B4J:Programming LEGO Mindstorms EV3


I was wondering if it would be possible to use B4J to program the Lego Mindstorms EV3 Brick for some time. So, some weeks ago, I finally spend a couple of evenings looking into it. And yes, B4J goes Robotics! It uses a modified LeJOS Firmware.

I upgraded LeJOS to support Java 1.8, which is probably the most technical part of the project.  I cannot provide it here, as it depends on your Java version but if you follow the next steps, you can build your own.  This is done on a Windows PC:

Upgrading the LeJOS Firmware to use Java 1.8

The following procedure will install the java 8 environment compatible with leJOS 9.0 from windows 7. The only extra tool needed is 7ZIP (a free tool) which can generate tar and gz format.  In the following I use a temporary directoyr as F:\temp. Replace it with your own temp directory wherever it appears.

  1. Go to java site http://www.oracle.com/technetwork/java/ … 82511.html
  2. Create an account if you dont have one then Accept Licensee agreement and download ejdk-8-xxxxxxx-linux-arm-sflt-xxxxxxxx.tar.gz or the latest java8 jre for EV3.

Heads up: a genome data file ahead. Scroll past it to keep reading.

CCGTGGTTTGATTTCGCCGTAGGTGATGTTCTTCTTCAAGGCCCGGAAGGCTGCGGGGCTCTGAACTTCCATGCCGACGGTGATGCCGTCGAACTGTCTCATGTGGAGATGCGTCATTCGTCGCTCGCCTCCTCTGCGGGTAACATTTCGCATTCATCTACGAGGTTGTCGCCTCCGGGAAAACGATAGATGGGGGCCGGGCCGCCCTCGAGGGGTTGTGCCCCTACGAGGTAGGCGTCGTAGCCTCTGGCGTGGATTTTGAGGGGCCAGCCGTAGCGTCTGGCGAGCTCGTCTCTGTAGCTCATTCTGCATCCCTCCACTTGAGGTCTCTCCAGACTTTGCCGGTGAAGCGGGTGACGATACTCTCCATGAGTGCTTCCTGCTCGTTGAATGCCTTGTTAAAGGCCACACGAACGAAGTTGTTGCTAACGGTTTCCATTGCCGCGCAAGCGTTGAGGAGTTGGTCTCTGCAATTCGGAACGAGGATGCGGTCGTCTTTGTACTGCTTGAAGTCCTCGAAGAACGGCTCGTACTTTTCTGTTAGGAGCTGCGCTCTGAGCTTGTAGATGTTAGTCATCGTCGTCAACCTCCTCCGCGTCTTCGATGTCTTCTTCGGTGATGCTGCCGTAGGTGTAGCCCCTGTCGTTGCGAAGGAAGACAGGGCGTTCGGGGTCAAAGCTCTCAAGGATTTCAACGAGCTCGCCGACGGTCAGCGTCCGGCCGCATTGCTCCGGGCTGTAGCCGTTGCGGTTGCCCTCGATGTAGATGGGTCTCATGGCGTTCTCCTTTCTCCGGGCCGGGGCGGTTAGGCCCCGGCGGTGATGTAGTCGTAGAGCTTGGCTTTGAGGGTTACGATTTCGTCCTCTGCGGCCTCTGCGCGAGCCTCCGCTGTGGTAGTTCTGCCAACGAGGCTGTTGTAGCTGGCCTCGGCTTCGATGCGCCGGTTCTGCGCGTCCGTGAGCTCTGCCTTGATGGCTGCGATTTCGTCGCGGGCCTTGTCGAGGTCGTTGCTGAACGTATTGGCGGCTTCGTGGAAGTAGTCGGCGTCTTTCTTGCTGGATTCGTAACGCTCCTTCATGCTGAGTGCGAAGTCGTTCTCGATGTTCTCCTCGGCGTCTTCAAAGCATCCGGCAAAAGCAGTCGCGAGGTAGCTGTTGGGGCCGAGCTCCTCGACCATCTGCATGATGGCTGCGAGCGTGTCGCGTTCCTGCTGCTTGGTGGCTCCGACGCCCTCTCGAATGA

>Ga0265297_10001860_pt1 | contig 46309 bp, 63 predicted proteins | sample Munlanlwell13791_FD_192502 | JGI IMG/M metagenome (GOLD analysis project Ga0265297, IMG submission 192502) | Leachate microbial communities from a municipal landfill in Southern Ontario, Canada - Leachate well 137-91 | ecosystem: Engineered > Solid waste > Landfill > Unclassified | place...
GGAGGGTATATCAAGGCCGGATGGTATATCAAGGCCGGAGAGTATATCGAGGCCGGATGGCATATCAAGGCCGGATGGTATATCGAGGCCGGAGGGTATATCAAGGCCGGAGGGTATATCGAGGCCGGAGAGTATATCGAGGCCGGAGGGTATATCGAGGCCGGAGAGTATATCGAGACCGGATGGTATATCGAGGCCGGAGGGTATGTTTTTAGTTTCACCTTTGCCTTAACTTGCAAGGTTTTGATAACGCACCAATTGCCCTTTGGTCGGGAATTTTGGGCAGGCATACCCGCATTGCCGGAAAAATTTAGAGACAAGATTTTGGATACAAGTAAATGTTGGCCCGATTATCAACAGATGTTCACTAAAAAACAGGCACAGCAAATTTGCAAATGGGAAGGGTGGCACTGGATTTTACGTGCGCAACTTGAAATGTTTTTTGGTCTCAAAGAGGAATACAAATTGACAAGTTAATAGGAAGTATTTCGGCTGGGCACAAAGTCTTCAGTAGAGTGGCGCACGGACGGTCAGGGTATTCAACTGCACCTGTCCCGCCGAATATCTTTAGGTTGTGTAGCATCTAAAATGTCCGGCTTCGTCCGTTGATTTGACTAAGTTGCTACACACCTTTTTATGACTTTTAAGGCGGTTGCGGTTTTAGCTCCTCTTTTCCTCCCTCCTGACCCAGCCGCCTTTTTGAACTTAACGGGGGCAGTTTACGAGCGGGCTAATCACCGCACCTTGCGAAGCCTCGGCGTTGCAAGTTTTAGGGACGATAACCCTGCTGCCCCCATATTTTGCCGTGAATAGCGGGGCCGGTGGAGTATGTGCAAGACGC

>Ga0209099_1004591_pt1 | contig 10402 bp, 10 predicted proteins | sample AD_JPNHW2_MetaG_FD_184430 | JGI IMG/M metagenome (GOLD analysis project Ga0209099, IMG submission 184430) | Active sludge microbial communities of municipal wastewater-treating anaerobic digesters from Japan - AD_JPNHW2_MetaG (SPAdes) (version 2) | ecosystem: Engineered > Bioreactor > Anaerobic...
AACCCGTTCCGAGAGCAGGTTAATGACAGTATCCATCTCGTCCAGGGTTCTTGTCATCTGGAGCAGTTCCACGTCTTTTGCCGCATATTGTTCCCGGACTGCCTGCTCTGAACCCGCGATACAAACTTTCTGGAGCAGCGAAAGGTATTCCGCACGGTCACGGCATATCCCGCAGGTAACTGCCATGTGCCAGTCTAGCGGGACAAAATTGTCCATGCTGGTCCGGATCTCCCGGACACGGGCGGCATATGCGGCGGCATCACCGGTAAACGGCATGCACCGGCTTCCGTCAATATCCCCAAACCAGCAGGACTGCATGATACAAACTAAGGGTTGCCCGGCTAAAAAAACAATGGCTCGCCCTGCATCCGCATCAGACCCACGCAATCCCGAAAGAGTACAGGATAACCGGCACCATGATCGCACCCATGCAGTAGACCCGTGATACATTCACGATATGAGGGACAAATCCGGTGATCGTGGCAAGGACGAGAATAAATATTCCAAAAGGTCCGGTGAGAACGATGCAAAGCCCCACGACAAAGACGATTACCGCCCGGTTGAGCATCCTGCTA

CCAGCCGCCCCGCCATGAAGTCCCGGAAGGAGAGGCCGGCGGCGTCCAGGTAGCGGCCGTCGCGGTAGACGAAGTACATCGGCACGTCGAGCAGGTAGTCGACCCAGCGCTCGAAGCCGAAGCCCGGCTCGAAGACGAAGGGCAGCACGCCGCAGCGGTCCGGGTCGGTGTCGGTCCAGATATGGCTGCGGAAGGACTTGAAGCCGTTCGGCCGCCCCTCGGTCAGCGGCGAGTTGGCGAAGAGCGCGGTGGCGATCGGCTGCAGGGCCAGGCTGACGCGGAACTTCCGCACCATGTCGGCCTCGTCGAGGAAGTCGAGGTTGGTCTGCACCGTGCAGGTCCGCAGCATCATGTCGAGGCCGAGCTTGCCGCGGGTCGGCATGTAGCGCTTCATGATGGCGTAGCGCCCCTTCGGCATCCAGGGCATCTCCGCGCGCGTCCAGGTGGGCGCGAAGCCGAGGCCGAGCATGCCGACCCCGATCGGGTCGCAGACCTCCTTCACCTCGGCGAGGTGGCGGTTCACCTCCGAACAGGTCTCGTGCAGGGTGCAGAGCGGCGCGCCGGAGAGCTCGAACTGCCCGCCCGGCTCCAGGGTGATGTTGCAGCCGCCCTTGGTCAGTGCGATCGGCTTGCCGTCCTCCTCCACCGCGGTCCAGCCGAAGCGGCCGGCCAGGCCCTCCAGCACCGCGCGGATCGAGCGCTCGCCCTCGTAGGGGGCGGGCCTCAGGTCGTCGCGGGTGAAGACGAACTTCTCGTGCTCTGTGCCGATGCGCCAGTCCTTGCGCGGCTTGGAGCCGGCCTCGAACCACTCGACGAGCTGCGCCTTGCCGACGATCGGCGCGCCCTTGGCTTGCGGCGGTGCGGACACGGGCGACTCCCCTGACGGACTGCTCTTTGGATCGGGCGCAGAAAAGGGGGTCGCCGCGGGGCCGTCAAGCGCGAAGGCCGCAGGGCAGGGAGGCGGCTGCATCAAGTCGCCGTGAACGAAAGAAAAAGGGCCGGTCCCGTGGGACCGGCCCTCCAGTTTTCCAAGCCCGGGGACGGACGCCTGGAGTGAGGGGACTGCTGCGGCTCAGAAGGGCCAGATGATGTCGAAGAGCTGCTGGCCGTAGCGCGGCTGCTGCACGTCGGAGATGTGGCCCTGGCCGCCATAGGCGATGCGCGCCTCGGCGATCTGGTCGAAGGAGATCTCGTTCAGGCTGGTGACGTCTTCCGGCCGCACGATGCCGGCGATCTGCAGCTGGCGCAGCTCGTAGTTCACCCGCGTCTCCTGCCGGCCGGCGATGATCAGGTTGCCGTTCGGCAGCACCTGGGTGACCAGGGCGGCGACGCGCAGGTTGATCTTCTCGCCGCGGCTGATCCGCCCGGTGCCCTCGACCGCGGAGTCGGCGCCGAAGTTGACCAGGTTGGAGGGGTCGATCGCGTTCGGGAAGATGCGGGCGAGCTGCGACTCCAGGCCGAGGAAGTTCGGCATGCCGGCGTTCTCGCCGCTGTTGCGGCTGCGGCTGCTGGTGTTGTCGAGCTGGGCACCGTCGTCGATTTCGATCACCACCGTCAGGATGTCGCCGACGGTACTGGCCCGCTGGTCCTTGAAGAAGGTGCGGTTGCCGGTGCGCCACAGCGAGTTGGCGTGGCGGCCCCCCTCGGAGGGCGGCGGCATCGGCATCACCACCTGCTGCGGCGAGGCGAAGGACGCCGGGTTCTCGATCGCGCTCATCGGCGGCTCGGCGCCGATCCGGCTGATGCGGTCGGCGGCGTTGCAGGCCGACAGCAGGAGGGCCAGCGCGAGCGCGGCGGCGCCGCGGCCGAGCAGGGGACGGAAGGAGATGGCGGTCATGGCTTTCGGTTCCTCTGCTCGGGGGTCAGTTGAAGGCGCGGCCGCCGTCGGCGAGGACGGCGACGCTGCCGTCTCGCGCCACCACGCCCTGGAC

3. Unzip this file in your F:\temp directory. For simpler process you may rename the extracted directory  as ejdk8. Run 7zip as administrator!
  4. Go to directory ejdk8\ejdk1.8.0\bin. Save the file jrecreate.bat. Now right click on jrecreate.bat and select “modify”.  Add one first line to the bat file as SET JAVA_HOME=C:\Progra~2\Java\jdk1.8.xxxx.  this is where java8 is installed on my system. Program~2 stand for Program Files (x86) but is easier to type.
  5. Start a command window: Start->All prog->Accessory->commands.
  6. In this window type in the following commands
    cd temp
    cd ejdk8\ejdk1.8.0\bin
    jrecreate.bat –dest newjre –profile compact2 –vm clientIt should start creating the new jre files in the directory “newjre” under ejdk8\ejdk1.8.0\bin
    Wait for the final message.
    Close the command window.
  7. With file explorer go to F:\temp\ejdk8\ejdk1.8.0\bin. Copy “newjre” directory back to F:\temp
  8. Rename the “newjre” directory as something expected by LeJOS such as
  9. Right click on it. Open with 7ZIP and add to archive. Select tar format. It will create ejre-8-b132-linux-arm-sflt.tar file.
  10. Right click on tar copy then add archive with gzip format. It will create ejre-8-b132-linux-arm-sflt.tar.gz. You have created the JRE file for java8 expected by EV3.
  11. Insert your SD card and format it.